PHOENIX – Arizona’s wettest month is upon us, but rain won’t be the only thing that arrives with these August monsoon storms. Standing rainwater provides optimum breeding conditions for mosquitoes, which have the potential to cause serious illnesses, including the West Nile virus. Continue reading →
Summer in Arizona means only one thing — temperatures are on the rise. Working outdoors in the summer heat without proper precautions can be excruciating, and oftentimes, life-threatening. Every year, thousands of workers become sick from occupational heat exposure, and some even die. Yet, we rely on outdoor workers in the construction, agriculture, transportation and emergency response industries all year long. Continue reading →
(Excerpted from the Centers for Disease Control and Prevention)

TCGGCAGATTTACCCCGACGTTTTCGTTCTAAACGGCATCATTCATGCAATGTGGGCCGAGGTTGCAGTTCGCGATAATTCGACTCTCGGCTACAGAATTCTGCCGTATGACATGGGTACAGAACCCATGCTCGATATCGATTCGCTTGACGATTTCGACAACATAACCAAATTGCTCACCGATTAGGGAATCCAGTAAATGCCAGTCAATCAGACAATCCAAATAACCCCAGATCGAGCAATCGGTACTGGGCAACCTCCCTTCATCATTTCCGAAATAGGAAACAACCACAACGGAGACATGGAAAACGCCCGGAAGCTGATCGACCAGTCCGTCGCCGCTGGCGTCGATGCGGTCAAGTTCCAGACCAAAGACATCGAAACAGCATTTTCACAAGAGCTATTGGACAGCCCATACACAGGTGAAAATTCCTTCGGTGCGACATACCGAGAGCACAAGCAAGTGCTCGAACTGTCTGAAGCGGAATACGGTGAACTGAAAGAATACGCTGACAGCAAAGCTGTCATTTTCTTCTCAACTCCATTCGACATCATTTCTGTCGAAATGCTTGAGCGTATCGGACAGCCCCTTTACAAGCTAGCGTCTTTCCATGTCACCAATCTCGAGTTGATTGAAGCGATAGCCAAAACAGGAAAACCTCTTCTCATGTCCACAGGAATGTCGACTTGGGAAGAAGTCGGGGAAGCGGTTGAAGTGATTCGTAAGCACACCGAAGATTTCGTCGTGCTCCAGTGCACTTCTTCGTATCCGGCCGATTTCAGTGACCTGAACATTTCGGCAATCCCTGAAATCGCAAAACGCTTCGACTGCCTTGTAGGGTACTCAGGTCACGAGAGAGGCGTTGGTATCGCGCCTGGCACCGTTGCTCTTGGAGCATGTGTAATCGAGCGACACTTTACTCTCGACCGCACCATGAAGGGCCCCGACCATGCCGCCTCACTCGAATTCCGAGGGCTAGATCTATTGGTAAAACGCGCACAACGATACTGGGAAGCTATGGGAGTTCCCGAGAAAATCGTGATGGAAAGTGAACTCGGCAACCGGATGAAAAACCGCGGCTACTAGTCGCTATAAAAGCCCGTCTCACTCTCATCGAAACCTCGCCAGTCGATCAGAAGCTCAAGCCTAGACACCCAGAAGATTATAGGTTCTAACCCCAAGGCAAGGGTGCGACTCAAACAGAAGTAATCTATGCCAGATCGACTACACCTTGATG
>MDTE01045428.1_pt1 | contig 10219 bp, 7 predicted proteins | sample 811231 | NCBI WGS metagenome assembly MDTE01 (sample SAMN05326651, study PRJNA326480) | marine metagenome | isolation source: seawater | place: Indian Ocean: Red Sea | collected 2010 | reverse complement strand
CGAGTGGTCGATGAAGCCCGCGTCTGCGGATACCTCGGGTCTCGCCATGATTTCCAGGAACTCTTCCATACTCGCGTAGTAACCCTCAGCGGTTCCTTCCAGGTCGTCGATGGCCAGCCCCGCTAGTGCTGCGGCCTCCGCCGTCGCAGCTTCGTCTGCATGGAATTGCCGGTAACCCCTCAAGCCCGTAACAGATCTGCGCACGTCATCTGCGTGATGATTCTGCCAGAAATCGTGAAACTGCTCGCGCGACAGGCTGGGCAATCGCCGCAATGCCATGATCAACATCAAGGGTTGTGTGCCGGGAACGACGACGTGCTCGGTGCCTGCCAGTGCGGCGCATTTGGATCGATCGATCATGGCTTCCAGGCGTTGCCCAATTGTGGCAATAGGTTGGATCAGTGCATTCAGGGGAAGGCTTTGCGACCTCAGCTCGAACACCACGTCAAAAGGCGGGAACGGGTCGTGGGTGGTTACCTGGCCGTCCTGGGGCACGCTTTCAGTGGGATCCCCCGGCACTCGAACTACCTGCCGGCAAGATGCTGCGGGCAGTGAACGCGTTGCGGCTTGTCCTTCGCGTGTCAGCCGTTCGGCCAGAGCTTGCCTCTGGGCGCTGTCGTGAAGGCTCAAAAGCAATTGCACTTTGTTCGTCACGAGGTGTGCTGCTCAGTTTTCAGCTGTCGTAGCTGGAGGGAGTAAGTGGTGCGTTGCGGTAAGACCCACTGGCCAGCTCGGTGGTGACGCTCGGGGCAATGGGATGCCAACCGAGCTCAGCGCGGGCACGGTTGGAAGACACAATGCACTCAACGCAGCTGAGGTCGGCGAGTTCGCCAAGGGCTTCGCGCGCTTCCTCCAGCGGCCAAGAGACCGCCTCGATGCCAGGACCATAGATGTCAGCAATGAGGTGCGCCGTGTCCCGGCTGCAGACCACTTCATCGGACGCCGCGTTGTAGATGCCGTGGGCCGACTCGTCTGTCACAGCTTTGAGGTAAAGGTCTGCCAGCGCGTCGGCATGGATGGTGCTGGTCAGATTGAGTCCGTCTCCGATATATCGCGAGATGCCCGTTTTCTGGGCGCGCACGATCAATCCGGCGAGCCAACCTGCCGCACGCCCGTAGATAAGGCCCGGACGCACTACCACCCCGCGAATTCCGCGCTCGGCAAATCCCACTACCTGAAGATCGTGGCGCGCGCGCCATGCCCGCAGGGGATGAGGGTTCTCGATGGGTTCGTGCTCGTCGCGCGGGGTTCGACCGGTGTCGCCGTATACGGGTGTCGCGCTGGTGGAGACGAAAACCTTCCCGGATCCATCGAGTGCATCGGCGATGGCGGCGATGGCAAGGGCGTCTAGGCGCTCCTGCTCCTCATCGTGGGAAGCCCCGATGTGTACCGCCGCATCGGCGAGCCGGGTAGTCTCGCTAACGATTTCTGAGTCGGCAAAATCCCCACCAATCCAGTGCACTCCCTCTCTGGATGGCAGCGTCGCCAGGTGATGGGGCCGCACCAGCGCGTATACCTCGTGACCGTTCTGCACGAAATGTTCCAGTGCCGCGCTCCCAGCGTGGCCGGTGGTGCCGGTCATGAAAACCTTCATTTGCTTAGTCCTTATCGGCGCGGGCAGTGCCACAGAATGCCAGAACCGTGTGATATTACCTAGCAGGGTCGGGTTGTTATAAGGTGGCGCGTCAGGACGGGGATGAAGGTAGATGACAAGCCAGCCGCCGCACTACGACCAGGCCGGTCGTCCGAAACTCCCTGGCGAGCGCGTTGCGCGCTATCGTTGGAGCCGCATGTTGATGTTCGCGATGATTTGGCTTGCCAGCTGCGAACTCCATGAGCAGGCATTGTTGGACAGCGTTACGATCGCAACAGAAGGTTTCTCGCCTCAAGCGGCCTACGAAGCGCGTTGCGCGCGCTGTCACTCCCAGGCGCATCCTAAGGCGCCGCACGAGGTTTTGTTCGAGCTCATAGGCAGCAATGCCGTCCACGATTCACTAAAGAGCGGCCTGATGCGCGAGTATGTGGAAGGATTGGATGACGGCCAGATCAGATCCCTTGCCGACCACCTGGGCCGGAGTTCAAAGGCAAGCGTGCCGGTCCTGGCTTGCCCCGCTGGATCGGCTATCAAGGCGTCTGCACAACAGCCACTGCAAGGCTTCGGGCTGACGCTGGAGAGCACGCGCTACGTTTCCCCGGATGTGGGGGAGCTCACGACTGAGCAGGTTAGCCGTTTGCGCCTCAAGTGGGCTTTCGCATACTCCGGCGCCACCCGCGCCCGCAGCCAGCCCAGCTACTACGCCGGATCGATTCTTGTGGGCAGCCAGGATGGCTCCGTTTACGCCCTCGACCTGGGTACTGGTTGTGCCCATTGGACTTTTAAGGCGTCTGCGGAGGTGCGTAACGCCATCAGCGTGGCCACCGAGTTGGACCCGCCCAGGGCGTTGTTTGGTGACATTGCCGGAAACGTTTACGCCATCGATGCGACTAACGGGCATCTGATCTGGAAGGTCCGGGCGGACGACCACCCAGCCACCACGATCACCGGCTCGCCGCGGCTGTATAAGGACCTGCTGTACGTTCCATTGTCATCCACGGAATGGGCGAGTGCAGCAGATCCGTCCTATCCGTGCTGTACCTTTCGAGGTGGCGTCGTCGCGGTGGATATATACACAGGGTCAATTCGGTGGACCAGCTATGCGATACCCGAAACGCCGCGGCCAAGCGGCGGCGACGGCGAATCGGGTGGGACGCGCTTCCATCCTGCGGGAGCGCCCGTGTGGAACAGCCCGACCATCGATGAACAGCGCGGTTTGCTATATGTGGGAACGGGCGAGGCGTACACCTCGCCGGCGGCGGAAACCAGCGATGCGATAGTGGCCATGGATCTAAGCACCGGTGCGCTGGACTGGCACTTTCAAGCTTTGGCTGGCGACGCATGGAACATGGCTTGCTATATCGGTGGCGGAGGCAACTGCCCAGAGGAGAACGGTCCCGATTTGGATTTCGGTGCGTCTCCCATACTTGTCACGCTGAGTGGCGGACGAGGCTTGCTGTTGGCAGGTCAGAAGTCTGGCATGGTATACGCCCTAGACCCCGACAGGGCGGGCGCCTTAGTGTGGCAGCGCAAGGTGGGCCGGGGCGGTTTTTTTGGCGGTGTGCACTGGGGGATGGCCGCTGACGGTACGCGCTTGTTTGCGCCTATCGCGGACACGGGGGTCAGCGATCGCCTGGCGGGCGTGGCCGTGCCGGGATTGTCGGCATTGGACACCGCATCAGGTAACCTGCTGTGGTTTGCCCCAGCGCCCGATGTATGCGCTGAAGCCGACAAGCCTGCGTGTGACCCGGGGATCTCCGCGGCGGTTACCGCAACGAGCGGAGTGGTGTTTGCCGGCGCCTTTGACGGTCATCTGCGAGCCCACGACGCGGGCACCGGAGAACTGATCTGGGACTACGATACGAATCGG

It’s the bug of all super bugs. This year’s influenza (flu) activity is widespread across 49 contiguous states. The Centers for Disease Control and Prevention recommends three actions to fight the flu:
1. Take the time to get a flu vaccine.
The CDC recommends a yearly flu vaccine as the first and most important step in protecting against flu viruses.
While there are many different flu viruses, a flu vaccine protects against the viruses that research suggests will be most common.
Flu vaccination can reduce flu illnesses, doctors’ visits, and missed work and school due to flu, as well as prevent flu-related hospitalizations.
Everyone 6 months of age and older should get a flu vaccine every year before flu activity begins in their community. CDC recommends getting vaccinated by the end of October, if possible. However, there is still time to get a flu shot this year. Learn more about vaccine timing.
Vaccination of high-risk persons(https://www.cdc.gov/flu/about/disease/high_risk.htm) is especially important to decrease their risk of severe flu illness.